Each estate plan is as unique as the individual who is putting together their documents. People often talk about their family relationships and the distribution of their assets. They may try to convey something about their personal values to their beneficiaries and/or to the world at large with their estate planning choices.
In recent years, an increasing number of people have decided that integrating a trust into their estate plan is the smartest approach to ensue proper handling of their assets and wishes. Some people find the idea of a trust off-putting and may write off these powerful legal instruments as unnecessary. However, those who add trusts to their estate plan often do so for very specific – and, ultimately, beneficial – reasons.
Imagine a person who wants to put together an estate plan after a divorce. They still have minor children that they share with their ex-spouse, and they do not want the other parent to have control over the children’s inheritance. A trust could help them achieve that goal and preserve assets for when their children become adults. Trusts can also be useful in cases where a beneficiary is an adult and already married, and the testator worries that their spouse may try to lay claim to inherited assets if they ever decide to divorce. Those who want to protect someone’s inheritance from misuse by others may find that a trust is a useful tool.
In some cases, someone entitled to receive an inheritance might not be in the right situation to come into possession of a large amount of money at once. Some people have issues with addiction that might put them at risk if they had access to a large inheritance. There are others with debilitating medical conditions who couldn’t manage such resources without support. Even those with a bad habit of mismanaging money might benefit from having a trustee administer their inheritance and preserve it for them. Those who worry that their loved ones would be overwhelmed by receiving everything at once or that they might misuse an inheritance may find that a trust is a good solution.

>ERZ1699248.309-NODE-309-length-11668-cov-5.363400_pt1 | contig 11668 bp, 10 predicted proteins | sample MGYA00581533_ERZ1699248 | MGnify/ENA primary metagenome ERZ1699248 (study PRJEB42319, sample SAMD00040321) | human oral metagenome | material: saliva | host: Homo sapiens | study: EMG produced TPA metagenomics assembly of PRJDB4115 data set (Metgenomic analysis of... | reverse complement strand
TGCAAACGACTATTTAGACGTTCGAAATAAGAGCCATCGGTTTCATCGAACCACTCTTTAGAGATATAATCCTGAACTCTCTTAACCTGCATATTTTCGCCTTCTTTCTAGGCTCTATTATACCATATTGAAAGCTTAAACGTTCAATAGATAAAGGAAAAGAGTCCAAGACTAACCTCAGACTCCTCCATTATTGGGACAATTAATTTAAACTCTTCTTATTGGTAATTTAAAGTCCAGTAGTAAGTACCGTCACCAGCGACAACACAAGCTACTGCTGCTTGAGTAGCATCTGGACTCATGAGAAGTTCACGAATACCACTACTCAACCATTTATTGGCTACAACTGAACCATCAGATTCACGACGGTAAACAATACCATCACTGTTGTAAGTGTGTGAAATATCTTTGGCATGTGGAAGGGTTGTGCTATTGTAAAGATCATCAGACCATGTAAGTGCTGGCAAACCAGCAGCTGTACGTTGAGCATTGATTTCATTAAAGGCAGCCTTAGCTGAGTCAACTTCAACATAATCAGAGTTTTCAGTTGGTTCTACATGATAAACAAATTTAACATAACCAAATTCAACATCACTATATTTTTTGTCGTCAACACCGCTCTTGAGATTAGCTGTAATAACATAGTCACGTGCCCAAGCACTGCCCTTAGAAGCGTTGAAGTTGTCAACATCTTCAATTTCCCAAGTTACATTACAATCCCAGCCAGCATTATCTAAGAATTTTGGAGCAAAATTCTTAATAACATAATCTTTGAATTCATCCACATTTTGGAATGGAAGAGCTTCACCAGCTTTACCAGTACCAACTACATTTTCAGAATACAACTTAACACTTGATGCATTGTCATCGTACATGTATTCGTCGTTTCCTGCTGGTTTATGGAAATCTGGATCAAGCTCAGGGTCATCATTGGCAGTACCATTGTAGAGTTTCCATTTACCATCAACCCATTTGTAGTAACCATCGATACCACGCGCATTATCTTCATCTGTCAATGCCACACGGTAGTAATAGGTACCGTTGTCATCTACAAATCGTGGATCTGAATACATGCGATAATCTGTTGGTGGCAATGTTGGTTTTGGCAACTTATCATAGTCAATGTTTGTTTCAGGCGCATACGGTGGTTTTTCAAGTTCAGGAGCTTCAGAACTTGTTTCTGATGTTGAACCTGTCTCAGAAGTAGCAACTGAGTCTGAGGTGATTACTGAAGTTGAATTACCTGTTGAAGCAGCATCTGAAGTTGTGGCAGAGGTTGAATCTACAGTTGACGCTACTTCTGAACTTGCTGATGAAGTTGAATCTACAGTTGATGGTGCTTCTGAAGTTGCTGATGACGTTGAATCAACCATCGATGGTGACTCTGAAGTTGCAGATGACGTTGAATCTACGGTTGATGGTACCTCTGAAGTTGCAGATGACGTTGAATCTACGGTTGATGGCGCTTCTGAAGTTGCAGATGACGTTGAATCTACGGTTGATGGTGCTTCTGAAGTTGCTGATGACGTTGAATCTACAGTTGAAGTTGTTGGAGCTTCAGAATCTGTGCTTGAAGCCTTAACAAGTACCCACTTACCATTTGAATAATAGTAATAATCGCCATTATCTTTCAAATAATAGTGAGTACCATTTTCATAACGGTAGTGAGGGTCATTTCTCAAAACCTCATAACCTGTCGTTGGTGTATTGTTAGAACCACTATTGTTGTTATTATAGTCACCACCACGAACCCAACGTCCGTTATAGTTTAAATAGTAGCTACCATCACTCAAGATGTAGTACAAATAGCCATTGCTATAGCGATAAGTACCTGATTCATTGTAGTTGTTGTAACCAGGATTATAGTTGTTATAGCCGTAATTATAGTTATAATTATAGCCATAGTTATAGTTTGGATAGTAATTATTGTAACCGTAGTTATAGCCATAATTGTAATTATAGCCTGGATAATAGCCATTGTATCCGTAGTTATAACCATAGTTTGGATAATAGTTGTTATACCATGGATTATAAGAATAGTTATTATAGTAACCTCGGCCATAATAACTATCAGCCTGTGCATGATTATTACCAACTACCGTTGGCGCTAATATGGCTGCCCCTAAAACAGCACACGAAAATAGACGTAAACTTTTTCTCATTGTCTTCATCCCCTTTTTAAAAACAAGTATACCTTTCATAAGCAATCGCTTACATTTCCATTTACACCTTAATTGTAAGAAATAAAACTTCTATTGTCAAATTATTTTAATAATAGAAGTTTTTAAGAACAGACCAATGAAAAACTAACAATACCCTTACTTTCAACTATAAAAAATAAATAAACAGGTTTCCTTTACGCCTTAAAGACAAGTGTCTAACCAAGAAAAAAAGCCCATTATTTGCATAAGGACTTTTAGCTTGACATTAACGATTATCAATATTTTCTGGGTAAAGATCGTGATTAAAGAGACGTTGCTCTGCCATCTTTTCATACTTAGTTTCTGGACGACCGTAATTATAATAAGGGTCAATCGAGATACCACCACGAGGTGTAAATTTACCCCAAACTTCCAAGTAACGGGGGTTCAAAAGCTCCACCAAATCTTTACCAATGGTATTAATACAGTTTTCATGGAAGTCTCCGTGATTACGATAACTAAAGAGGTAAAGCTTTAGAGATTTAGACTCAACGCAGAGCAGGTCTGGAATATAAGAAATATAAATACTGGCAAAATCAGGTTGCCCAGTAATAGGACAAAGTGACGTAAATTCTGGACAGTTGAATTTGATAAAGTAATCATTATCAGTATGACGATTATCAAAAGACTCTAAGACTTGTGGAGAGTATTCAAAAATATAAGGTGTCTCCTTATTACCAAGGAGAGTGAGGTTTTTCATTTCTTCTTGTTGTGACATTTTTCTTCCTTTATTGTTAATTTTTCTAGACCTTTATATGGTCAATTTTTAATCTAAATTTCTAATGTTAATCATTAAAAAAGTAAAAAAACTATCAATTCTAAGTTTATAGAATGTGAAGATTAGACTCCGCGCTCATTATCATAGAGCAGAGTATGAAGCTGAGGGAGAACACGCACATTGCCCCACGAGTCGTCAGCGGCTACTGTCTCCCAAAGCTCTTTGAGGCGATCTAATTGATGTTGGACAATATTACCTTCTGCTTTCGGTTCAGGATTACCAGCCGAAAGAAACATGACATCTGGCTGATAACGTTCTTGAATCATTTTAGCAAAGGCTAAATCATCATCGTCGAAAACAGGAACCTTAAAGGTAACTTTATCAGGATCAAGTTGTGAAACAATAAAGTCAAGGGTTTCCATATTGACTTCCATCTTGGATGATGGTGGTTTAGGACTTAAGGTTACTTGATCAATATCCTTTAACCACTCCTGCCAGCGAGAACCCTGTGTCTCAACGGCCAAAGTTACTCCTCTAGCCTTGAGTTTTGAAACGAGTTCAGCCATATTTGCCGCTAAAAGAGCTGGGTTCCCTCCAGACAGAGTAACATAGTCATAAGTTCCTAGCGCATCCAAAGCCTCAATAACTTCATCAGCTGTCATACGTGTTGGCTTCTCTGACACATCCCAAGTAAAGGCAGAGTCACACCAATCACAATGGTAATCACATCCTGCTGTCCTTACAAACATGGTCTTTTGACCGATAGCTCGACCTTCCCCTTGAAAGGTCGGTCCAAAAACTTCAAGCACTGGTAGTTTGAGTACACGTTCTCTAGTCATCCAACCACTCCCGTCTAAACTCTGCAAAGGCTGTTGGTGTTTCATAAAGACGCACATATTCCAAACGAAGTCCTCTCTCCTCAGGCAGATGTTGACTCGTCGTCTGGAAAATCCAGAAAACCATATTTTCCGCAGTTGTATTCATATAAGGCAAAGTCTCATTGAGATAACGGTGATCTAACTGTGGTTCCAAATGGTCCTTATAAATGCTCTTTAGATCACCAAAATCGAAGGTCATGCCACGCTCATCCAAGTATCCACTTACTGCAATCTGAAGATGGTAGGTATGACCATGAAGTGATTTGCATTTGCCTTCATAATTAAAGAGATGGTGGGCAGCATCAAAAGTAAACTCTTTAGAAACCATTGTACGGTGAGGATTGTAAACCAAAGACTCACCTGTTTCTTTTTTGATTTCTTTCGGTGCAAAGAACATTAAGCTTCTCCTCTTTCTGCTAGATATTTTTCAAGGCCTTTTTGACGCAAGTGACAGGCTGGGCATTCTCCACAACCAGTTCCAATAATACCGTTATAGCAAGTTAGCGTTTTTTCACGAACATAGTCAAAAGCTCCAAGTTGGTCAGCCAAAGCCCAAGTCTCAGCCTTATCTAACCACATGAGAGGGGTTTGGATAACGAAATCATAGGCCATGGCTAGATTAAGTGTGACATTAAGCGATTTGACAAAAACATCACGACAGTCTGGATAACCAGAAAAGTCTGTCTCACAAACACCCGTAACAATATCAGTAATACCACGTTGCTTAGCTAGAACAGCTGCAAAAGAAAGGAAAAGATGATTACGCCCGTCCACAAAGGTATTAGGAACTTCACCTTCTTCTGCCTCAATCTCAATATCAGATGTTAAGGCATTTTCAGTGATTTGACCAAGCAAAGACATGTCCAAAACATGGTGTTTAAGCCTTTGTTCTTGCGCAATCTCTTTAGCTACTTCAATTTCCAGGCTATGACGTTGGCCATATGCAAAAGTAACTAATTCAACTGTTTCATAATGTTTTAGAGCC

In some cases, trusts can be a useful tool for those who want to protect themselves later in life. Typically, a trust will include a provision that prioritizes the needs and care of the person who created the trust over the wishes of the eventual beneficiary. If a person who created a trust (also known as the Grantor, Trustor or Settlor) becomes incapacitated, the person serving as the Trustee is obligated to abide by the terms of the trust and ensure that the Grantor’s needs are met for the remainder of his or her lifetime.
Learning more about the purpose and impact of a trust can help people decide whether creating and funding a trust is the right move for their needs and goals. An experienced estate planning attorney can answer your questions.